The nation's third most populous and second most spacious state is conducting a social experiment with national implications. The state is Texas, and the subject is something Texans regard with an awe that 23rd century historians may call religious: football. Last year a commission headed by billionaire H. Ross Perot recommended, as part of a $4.6 billion education program, that public high school students in Texas be barred from extracurricular activities -- that's spelled f-o- o-t-b-a-l-l -- unless they maintained a passing grade in every course. Gov. Mark White urged the legislature to pass Mr. Perot's plan, including No Pass, No Play, and, after some uproar, it did.

Now comes the acid test. High school football is taken seriously in Texas: coaches are often paid more than principals, and residents of the Dallas suburb of Highland Park chartered two 727s to see their high school football team play in the championship in Midland 320 miles away. This is the first football season in which No Pass, No Play takes effect. The first quarter grades are out, and 83 players flunked at least one course at Aldine Eisenhower High School. Corpus Christi King lost 13 of 22 starters. Some 790 athletes were sidelined in San Antonio. Altogether 15 percent of the state's high school football players flunked one course and are ineligible to play for the next six weeks, which is to say for the rest of the football season.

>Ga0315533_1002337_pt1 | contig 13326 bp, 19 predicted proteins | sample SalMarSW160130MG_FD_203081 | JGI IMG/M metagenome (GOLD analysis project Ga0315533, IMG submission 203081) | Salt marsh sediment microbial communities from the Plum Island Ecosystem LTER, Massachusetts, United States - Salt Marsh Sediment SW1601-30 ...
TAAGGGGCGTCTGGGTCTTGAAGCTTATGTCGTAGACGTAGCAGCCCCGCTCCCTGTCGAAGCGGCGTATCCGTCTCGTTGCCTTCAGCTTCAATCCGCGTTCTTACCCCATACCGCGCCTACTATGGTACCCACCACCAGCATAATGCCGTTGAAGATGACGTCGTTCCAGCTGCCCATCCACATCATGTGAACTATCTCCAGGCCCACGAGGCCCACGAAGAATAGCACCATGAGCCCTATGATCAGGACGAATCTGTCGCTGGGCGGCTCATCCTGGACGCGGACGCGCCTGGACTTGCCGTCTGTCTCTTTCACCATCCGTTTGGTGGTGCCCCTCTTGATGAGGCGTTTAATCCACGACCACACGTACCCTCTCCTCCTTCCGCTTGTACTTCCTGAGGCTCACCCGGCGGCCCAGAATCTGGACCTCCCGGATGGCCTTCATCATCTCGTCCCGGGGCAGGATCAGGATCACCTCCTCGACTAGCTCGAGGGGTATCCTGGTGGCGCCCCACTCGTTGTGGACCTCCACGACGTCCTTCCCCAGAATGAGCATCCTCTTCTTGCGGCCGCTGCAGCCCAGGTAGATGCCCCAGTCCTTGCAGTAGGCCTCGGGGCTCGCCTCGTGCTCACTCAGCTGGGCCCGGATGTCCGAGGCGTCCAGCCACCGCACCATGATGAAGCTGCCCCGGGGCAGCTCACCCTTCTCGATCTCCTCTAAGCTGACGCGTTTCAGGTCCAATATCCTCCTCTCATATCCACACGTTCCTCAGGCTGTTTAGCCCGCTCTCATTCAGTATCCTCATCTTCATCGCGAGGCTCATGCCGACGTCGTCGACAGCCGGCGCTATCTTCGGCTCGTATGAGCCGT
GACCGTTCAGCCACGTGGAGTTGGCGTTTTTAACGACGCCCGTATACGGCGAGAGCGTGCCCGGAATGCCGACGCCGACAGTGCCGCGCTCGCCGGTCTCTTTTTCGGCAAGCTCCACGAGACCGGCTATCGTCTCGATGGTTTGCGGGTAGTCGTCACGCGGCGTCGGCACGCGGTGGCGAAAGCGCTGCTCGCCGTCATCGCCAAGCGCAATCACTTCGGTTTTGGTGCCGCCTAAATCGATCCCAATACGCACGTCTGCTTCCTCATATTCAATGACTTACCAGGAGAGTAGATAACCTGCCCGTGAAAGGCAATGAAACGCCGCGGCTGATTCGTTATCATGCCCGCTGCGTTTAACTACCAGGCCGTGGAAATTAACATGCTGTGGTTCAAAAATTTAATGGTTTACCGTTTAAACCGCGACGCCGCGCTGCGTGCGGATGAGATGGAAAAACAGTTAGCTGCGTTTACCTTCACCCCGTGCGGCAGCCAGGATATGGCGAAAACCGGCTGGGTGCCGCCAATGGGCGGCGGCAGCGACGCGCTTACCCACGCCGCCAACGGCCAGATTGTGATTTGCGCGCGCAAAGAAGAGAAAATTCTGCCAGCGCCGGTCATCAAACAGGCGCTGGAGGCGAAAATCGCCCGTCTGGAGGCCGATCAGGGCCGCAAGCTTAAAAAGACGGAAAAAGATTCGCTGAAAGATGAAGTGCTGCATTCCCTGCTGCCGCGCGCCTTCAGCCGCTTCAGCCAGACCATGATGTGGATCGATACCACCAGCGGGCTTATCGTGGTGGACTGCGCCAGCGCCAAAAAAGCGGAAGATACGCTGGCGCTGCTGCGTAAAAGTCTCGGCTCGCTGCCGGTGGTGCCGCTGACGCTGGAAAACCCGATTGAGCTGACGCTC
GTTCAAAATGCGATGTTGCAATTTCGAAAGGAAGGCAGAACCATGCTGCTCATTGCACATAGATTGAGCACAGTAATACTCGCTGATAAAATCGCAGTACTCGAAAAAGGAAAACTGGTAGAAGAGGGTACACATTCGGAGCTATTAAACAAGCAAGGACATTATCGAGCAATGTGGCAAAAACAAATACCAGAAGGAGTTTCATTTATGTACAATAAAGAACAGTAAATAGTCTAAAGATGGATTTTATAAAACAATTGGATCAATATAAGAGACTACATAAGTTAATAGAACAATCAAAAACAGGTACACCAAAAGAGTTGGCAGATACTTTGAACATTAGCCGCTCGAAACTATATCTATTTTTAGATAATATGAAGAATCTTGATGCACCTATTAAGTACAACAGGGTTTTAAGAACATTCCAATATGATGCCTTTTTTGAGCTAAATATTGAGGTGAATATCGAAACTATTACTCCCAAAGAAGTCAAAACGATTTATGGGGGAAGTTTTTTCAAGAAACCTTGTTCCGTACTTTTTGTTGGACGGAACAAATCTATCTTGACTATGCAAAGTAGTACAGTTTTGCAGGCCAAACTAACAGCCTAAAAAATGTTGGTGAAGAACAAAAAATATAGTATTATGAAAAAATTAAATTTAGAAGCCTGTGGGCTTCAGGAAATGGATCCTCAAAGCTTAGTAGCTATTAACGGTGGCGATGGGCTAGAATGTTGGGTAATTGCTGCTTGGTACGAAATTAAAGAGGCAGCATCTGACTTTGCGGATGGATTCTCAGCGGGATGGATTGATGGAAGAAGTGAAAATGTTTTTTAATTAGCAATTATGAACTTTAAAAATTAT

Gov. White views the results with cheerful Texas optimism: "Where else in the country could you say that 85 percent of all the varsity football players passed every course?" More soberly, he notes that special tutoring has been going on to keep valuable players eligible, and that many students are learning more than they would have without No Pass, No Play.

The fact that such a measure could get the support of politicians who must run for reelection in football-crazy Texas shows the growing strength of the perception that public schools must teach basic skills better. Mr. Perot, a conservative Republican, and Mr. White, a Democrat who is described by even some of his friends as a political chameleon, agree that Texas needs to produce better educated young men and women, even if that hurts football, if it is to prosper in the future.

That is an idea that started in the South, where, historically, schools were underfinanced and often poorly staffed, and which has spread to the North, where even as teacher pay rose rapidly, educational performance fell. Now there are signs of improvement everywhere. No Pass, No Play in Texas is the most dramatic example of a change for the better wrought not in Washington or by experts, but in the states and by politicians and voters.